Thursday, March 5, 2009

Hans Boersma on Violence

In a previous post "Judgment, Force and Violence: Some Crucial Distinctions" I advocated defining Divine Judgment as righteous and good, force in terms of disciplinary, police and just war categories and violence as irrational, out of control and without limits.

In the collection of articles, Stricken by God? Nonviolent Identification and the Victory of Christ, (Fresh Wind, 2007) the recent book by Hans Boersma, Violence, Hospitality and the Cross: Reappropriating the Atonement Tradition (Baker2004) is repeatedly attacked for defending the traditional satisfaction theory of the atonement as part of the doctrine of the atonement necessary for seeing the importance and meaning of the cross of Jesus Christ.

1. Violence versus Judgment: For example, Wayne Northey attacks Boersma for stating: "Put provocatively, God's hospitality in Christ needs an edge of violence to ensure the welcome of all humanity and all creation." (Northey on p. 367 of Stricken, quoting Boersma, Violence, p. 93). The problem here is that Boersma uses the term "violence" to describe God's righteous judgment for which saints in both the Old Testament and the New Testament are said to yearn with all their hearts. If Boersma had used "judgment" instead of "violence" he could have made it harder for the critics to imply that God is mean-tempered, irrational and out of control - i.e. violent.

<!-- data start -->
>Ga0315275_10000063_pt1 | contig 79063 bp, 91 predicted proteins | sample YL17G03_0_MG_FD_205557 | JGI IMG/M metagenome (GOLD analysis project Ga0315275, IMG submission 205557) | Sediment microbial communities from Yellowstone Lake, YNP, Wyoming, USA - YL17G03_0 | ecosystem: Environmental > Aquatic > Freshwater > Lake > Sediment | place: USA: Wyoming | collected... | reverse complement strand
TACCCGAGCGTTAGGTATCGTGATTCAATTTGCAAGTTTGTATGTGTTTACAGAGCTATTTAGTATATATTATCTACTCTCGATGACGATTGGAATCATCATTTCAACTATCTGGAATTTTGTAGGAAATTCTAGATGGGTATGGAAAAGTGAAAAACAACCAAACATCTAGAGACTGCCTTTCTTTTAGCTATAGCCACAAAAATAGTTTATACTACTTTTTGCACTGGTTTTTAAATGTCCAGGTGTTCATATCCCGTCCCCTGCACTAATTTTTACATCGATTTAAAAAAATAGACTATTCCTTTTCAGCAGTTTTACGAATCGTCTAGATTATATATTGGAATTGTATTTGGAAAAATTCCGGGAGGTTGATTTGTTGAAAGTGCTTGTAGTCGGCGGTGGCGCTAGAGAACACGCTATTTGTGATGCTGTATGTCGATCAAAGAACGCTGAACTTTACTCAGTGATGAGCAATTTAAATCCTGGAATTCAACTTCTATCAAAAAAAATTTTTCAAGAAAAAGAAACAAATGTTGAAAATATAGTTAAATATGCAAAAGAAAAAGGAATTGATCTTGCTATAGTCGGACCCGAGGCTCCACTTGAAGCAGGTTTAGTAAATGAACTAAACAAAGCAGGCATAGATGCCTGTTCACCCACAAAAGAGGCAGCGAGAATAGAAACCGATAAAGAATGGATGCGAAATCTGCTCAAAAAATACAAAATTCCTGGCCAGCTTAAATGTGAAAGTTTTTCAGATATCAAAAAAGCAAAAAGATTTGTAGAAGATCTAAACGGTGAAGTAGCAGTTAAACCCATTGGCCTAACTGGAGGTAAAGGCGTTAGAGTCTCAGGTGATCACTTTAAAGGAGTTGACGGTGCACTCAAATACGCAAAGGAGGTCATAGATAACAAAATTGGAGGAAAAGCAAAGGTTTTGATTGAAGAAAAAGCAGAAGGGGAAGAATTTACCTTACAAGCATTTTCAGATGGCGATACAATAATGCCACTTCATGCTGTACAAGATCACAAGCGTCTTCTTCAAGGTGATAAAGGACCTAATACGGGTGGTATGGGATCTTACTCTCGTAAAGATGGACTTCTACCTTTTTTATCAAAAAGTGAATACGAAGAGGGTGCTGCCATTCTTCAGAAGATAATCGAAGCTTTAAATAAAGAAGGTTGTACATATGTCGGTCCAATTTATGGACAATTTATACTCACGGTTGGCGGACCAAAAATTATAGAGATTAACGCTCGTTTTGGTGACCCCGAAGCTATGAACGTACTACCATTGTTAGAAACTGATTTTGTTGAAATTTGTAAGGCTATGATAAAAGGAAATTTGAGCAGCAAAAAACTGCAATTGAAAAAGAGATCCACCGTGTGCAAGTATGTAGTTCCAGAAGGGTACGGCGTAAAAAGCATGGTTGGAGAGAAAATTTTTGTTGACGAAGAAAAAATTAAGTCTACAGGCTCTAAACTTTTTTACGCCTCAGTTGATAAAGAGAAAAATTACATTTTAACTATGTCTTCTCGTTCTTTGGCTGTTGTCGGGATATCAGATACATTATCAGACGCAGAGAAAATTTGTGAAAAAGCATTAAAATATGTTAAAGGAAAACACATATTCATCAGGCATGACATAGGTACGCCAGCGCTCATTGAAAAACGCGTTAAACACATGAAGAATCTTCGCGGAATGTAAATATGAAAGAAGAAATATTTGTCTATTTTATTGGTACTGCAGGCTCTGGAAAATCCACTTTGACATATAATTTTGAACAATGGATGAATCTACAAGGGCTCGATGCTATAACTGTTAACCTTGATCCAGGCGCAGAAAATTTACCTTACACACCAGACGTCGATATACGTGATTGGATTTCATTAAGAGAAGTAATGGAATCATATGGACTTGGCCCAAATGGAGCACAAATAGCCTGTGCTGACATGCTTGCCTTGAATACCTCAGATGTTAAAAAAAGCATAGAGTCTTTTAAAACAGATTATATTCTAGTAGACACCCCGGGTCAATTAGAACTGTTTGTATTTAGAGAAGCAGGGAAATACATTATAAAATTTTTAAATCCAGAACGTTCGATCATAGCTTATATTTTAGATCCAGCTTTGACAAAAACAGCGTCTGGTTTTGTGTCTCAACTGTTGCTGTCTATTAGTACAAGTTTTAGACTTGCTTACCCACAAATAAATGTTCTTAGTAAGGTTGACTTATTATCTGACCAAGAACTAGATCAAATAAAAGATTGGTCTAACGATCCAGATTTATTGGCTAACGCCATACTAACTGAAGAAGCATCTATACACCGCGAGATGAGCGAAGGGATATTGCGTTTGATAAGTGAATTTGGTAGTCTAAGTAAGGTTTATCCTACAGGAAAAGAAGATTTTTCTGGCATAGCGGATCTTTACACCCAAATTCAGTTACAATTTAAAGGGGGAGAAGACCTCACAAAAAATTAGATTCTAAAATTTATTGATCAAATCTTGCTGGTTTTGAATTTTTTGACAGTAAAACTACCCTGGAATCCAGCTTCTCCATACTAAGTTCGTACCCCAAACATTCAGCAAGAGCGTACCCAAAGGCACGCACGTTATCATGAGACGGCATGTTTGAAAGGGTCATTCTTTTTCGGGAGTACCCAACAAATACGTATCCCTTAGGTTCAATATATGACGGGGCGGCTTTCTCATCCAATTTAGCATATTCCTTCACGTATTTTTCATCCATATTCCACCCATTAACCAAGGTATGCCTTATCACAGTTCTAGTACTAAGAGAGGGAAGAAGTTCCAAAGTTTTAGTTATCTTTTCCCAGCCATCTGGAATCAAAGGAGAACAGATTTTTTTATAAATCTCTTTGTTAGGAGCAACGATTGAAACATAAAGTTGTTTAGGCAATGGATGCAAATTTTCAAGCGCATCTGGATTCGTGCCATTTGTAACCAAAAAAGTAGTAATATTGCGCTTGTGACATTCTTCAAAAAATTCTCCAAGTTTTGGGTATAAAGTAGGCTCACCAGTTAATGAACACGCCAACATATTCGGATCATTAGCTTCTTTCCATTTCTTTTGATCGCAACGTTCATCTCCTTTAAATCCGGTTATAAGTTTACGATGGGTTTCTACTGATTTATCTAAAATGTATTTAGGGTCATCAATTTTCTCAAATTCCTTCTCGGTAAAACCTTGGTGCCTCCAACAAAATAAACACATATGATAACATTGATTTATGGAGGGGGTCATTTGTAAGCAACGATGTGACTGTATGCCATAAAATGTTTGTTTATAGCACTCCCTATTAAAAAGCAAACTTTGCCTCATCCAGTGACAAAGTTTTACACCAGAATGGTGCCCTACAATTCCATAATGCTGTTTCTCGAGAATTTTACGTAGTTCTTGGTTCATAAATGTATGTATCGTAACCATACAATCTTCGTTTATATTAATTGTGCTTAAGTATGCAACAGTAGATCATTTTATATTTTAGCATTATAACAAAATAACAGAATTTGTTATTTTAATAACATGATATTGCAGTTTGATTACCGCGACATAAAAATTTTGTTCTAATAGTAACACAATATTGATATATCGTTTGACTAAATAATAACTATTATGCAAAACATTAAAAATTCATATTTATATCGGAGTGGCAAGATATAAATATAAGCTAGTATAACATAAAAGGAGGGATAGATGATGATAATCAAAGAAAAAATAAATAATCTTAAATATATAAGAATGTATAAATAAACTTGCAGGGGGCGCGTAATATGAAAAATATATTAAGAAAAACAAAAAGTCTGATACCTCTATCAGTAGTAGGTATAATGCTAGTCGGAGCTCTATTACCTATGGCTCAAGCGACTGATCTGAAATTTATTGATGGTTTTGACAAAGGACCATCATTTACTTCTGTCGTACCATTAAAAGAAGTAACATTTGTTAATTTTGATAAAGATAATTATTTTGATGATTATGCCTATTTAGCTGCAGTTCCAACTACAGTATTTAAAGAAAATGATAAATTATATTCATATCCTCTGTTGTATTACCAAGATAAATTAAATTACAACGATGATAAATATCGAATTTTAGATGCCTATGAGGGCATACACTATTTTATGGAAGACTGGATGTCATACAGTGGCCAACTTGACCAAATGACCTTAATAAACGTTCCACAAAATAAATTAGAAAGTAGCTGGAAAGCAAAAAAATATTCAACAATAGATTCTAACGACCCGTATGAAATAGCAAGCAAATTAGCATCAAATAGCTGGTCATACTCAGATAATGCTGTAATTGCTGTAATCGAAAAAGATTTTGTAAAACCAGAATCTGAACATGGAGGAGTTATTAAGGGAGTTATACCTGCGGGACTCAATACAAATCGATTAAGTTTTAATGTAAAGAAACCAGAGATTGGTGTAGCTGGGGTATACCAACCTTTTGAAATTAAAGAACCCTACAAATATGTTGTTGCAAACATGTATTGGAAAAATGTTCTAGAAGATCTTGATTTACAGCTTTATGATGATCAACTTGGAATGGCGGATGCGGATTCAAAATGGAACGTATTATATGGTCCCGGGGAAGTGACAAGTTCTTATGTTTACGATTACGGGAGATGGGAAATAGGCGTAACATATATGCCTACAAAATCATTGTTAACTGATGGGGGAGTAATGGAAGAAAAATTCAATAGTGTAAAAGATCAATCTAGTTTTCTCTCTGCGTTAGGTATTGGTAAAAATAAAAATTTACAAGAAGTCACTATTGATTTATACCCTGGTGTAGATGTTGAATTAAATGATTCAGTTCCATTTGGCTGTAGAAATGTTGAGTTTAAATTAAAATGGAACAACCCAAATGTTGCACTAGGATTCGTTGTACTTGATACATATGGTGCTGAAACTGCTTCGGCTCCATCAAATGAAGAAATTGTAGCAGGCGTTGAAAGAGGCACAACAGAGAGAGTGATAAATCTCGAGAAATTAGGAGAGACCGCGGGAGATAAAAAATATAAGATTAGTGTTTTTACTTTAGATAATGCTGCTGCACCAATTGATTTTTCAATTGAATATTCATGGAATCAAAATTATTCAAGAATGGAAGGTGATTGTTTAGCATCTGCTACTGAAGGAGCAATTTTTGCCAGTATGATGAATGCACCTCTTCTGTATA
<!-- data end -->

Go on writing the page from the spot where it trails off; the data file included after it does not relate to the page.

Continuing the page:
2. Violence versus Force: Similarly, in the Introduction, Boersma writes: "I draw on what I have come to regard as positive elements in the historic Christian faith and in particular in the Reformed tradition. This comes to the fore in my reevaluation of violence as something that is not inherently negative; in my insistence that boundaries can function in wholesome ways and need at times to be defended." Northey pounces on this and says that Boersma never specifies exactly what kind of state violence is "not inherently negative." Again, if Boersma had distinguished between violence and force, this question would lose much of its force. To defend boundaries in a violent way is surely a different matter than defending them according to limits and rules. Northey and the rest of the authors in Stricken by God? would doubtless remain unsatisfied, but Boersma's position would be immensely strengthened by his not having to defend violence.

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